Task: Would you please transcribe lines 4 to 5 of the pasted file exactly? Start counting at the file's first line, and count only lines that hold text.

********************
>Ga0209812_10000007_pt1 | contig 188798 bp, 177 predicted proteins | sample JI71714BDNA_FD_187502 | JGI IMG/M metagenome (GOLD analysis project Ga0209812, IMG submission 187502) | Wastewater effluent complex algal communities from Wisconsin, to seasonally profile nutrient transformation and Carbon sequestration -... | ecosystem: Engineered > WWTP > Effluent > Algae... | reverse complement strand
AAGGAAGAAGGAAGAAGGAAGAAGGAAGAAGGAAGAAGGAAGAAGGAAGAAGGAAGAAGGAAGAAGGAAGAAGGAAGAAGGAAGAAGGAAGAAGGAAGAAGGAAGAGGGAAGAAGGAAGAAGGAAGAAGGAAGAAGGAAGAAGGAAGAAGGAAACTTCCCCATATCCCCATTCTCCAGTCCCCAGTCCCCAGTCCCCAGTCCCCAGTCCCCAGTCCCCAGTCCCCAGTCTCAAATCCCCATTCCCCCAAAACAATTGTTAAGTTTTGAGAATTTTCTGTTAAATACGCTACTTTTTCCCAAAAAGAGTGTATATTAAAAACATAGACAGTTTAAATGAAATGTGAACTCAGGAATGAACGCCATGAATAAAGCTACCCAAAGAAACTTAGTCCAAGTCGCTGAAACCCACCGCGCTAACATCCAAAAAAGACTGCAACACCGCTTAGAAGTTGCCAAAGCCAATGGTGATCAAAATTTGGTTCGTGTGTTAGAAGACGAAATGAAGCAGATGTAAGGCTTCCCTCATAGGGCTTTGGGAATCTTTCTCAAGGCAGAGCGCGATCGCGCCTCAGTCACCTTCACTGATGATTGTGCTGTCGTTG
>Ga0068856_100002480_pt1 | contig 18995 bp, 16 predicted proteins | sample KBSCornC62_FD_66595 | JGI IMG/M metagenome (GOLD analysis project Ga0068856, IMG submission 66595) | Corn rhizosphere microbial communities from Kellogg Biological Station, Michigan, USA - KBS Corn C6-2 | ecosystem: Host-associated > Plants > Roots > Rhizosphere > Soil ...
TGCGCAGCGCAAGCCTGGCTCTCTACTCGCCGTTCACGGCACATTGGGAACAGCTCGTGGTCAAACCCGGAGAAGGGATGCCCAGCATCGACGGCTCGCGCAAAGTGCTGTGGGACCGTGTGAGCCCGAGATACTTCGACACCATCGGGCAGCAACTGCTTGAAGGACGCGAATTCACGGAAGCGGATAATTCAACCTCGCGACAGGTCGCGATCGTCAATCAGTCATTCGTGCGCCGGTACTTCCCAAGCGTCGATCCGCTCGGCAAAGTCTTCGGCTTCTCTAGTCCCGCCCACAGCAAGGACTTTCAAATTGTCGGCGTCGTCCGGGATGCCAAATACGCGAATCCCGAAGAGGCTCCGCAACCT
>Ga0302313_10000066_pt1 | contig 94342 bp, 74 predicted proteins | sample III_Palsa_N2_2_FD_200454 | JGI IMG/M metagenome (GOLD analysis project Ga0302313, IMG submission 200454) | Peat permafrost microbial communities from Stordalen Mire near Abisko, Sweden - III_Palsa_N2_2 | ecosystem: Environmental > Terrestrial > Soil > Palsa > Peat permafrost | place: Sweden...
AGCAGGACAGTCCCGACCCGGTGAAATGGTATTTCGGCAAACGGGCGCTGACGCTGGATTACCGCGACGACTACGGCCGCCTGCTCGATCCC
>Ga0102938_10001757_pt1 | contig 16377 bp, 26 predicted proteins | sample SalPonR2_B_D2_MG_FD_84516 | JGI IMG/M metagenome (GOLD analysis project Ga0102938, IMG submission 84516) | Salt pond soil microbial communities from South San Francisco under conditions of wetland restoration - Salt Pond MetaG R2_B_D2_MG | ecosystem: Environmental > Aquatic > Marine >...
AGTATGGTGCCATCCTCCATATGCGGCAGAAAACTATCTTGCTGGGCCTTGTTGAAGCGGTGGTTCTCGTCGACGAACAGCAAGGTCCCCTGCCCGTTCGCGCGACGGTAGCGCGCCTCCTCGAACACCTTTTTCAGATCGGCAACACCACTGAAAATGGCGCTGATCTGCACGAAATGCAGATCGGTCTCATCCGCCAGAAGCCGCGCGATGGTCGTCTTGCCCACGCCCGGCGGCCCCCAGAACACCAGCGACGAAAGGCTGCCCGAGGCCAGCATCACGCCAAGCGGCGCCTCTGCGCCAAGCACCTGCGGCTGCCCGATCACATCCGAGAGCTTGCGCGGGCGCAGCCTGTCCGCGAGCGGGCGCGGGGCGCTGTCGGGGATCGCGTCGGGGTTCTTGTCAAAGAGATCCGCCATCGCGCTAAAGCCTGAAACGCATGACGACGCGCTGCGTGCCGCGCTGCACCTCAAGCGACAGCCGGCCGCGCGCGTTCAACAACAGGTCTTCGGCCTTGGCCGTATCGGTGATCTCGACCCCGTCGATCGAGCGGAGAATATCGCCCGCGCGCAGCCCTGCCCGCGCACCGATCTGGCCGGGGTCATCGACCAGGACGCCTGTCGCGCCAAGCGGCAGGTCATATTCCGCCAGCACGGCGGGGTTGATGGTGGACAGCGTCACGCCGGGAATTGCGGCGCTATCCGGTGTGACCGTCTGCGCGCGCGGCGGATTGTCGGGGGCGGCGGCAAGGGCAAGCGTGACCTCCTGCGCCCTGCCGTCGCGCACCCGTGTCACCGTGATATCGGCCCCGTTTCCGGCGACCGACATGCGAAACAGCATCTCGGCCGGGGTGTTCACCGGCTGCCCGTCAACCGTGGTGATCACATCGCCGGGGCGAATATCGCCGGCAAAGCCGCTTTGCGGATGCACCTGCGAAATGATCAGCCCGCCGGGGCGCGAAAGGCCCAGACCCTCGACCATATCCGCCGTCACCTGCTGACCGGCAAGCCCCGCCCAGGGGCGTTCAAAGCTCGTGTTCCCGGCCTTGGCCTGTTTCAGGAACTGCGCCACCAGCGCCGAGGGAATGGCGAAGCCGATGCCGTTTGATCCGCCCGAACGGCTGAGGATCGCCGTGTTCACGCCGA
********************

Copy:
TGCGCAGCGCAAGCCTGGCTCTCTACTCGCCGTTCACGGCACATTGGGAACAGCTCGTGGTCAAACCCGGAGAAGGGATGCCCAGCATCGACGGCTCGCGCAAAGTGCTGTGGGACCGTGTGAGCCCGAGATACTTCGACACCATCGGGCAGCAACTGCTTGAAGGACGCGAATTCACGGAAGCGGATAATTCAACCTCGCGACAGGTCGCGATCGTCAATCAGTCATTCGTGCGCCGGTACTTCCCAAGCGTCGATCCGCTCGGCAAAGTCTTCGGCTTCTCTAGTCCCGCCCACAGCAAGGACTTTCAAATTGTCGGCGTCGTCCGGGATGCCAAATACGCGAATCCCGAAGAGGCTCCGCAACCT
>Ga0302313_10000066_pt1 | contig 94342 bp, 74 predicted proteins | sample III_Palsa_N2_2_FD_200454 | JGI IMG/M metagenome (GOLD analysis project Ga0302313, IMG submission 200454) | Peat permafrost microbial communities from Stordalen Mire near Abisko, Sweden - III_Palsa_N2_2 | ecosystem: Environmental > Terrestrial > Soil > Palsa > Peat permafrost | place: Sweden...